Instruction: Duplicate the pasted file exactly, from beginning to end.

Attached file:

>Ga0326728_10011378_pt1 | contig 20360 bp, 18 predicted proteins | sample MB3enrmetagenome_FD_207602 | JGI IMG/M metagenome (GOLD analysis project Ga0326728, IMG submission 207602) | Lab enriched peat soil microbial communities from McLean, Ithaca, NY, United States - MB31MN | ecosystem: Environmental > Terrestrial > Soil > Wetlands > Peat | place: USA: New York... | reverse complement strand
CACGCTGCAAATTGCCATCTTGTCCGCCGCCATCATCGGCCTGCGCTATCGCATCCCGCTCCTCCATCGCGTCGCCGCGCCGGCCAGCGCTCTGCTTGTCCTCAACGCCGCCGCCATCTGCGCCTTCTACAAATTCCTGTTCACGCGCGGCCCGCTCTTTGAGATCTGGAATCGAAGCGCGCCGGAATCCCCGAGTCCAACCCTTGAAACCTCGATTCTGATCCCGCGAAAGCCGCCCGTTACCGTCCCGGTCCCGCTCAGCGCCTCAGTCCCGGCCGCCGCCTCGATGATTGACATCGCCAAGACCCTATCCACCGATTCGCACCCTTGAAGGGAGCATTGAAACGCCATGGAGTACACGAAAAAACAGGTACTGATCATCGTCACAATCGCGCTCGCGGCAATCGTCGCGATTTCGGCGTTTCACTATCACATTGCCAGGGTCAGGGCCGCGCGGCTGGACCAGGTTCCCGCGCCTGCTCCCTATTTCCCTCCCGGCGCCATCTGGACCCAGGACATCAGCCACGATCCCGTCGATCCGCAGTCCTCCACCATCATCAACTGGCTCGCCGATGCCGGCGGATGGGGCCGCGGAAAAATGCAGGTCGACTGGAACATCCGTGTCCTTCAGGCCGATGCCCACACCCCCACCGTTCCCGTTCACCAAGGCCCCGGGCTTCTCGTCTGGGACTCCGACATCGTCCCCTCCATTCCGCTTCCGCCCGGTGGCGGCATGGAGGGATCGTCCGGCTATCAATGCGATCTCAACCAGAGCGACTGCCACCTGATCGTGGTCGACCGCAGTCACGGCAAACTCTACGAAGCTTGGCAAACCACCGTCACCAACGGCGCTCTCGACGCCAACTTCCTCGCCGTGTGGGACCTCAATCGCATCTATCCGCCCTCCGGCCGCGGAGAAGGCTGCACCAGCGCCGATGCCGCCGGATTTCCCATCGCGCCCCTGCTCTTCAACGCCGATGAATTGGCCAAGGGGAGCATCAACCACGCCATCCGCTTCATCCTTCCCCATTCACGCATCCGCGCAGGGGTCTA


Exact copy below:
>Ga0326728_10011378_pt1 | contig 20360 bp, 18 predicted proteins | sample MB3enrmetagenome_FD_207602 | JGI IMG/M metagenome (GOLD analysis project Ga0326728, IMG submission 207602) | Lab enriched peat soil microbial communities from McLean, Ithaca, NY, United States - MB31MN | ecosystem: Environmental > Terrestrial > Soil > Wetlands > Peat | place: USA: New York... | reverse complement strand
CACGCTGCAAATTGCCATCTTGTCCGCCGCCATCATCGGCCTGCGCTATCGCATCCCGCTCCTCCATCGCGTCGCCGCGCCGGCCAGCGCTCTGCTTGTCCTCAACGCCGCCGCCATCTGCGCCTTCTACAAATTCCTGTTCACGCGCGGCCCGCTCTTTGAGATCTGGAATCGAAGCGCGCCGGAATCCCCGAGTCCAACCCTTGAAACCTCGATTCTGATCCCGCGAAAGCCGCCCGTTACCGTCCCGGTCCCGCTCAGCGCCTCAGTCCCGGCCGCCGCCTCGATGATTGACATCGCCAAGACCCTATCCACCGATTCGCACCCTTGAAGGGAGCATTGAAACGCCATGGAGTACACGAAAAAACAGGTACTGATCATCGTCACAATCGCGCTCGCGGCAATCGTCGCGATTTCGGCGTTTCACTATCACATTGCCAGGGTCAGGGCCGCGCGGCTGGACCAGGTTCCCGCGCCTGCTCCCTATTTCCCTCCCGGCGCCATCTGGACCCAGGACATCAGCCACGATCCCGTCGATCCGCAGTCCTCCACCATCATCAACTGGCTCGCCGATGCCGGCGGATGGGGCCGCGGAAAAATGCAGGTCGACTGGAACATCCGTGTCCTTCAGGCCGATGCCCACACCCCCACCGTTCCCGTTCACCAAGGCCCCGGGCTTCTCGTCTGGGACTCCGACATCGTCCCCTCCATTCCGCTTCCGCCCGGTGGCGGCATGGAGGGATCGTCCGGCTATCAATGCGATCTCAACCAGAGCGACTGCCACCTGATCGTGGTCGACCGCAGTCACGGCAAACTCTACGAAGCTTGGCAAACCACCGTCACCAACGGCGCTCTCGACGCCAACTTCCTCGCCGTGTGGGACCTCAATCGCATCTATCCGCCCTCCGGCCGCGGAGAAGGCTGCACCAGCGCCGATGCCGCCGGATTTCCCATCGCGCCCCTGCTCTTCAACGCCGATGAATTGGCCAAGGGGAGCATCAACCACGCCATCCGCTTCATCCTTCCCCATTCACGCATCCGCGCAGGGGTCTA